It turns out, you can take the Carnival out of New Orleans, but you can’t take the New Orleans out of Carnival.
It seemed inevitable that when Mardi Gras was officially “canceled” this year (good luck with that), folks around here set about to launch their own purple, green and gold insurrection.
Houses, businesses, parks – everywhere and anywhere – folks have decided that if Mardi Gras can’t come to you, you can come to the Mardi Gras. It’s a new paradigm to be sure. A pandemic paradigm. Kind of like the reverse of Domino’s Pizza, with sidewalk delivery only.
People are building “home floats” all around the city. Porches, facades, fences, eaves, trees and rooftops all decked out with faces, images, icons, messages and, naturally, our own national colors. The idea is that, in place of rolling floats, you can drive by stationary ones and witness the beauty and creativity that we are all used to seeing this time of year.
These places are so bright, colorful, comic, sarcastic and cynical – the civic attributes that set us apart from so many other American cities. They are rays of light and color and hope in a time when we need all three. Another spectacle of our revelry, weirdness, improvisation and our general joy of living. (Which beats dying, in these trying times.)
And in times like these – our long national nightmare being far from over – leave it to the front porch revelers to create joy and laughter for the rest of us.
With all the “real” floats sidelined for the season, a ground roots movement sprung up and word spread fast and for the first time in New Orleans history, we’ve got a drive-by Carnival.
Which beats the hell out of our other drive-by stuff.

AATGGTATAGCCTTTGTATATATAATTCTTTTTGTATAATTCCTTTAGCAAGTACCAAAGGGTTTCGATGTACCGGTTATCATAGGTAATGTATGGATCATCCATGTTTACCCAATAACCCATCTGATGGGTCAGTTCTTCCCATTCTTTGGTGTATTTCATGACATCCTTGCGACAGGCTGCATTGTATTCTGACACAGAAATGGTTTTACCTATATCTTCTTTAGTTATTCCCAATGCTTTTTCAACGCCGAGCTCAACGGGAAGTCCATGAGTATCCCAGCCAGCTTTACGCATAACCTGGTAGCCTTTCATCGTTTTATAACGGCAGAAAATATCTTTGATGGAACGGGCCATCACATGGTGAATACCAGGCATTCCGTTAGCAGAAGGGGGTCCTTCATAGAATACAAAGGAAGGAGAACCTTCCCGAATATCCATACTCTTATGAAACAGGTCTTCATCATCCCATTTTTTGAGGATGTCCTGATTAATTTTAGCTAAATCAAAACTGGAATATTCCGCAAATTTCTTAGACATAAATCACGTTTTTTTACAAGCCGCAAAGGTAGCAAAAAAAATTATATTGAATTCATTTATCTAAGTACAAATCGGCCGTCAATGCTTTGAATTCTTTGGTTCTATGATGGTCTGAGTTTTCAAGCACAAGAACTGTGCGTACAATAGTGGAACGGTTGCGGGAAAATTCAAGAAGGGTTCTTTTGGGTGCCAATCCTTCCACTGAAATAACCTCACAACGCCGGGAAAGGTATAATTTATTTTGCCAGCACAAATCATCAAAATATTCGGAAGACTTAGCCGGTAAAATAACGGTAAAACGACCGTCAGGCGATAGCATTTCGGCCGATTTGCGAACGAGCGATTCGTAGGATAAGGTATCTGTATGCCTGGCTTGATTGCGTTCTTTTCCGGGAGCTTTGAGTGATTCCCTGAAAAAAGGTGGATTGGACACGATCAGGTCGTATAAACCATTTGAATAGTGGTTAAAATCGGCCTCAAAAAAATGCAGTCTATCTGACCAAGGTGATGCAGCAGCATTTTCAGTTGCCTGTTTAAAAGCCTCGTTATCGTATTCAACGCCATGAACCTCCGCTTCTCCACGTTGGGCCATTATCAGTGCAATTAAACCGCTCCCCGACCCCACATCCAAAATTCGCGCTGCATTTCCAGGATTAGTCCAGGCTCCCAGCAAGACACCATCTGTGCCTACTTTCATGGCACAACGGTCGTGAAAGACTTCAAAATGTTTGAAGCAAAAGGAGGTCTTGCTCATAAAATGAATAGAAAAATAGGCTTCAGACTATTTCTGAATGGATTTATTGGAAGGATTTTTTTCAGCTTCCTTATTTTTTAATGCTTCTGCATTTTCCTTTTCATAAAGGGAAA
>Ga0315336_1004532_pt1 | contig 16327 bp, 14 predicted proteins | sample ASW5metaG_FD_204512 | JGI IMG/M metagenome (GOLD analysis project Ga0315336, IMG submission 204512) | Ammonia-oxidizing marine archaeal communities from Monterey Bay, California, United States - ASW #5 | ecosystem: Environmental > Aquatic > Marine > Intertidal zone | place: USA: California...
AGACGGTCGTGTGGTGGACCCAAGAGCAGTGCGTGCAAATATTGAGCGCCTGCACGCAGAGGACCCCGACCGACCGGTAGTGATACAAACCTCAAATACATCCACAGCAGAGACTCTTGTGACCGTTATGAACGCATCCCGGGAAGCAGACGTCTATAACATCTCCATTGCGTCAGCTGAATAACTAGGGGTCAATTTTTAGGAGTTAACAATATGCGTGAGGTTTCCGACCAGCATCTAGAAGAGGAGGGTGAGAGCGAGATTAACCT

For anyone like me who used to drive their kids around at Christmastime to look at the pretty lights around town, that’s basically what we’ve got this winter. A social distance parade.
Call it DIY Carnival. It’s so pandemic. And so New Orleans. And so uplifting, in a city that doesn’t – and won’t – ever quit. Laughing at itself. Laughing at others. Or just…laughing.
Lots of folks are already manning their porches day and night, throwing beads and other trinkets to passers by. It’s all over town. Unless you never leave your house – and many of us don’t – you’ve probably seen it.
It thrills me in a time of few thrills. Just another example of the New Orleans credo: When life gives you lemons, make daiquiris. The triumph of the human spirit, once again.
But it all does make me wistful on one point. And it is this: Can you imagine if Al Copeland was still alive? And what the hell his house would look like right now?
The implications are staggering.
So gas up folks. Take a drive around town. Check out the sights. Because it’s Carnival Time. And we’re gonna have to save the rowdy for next year. Fingers crossed.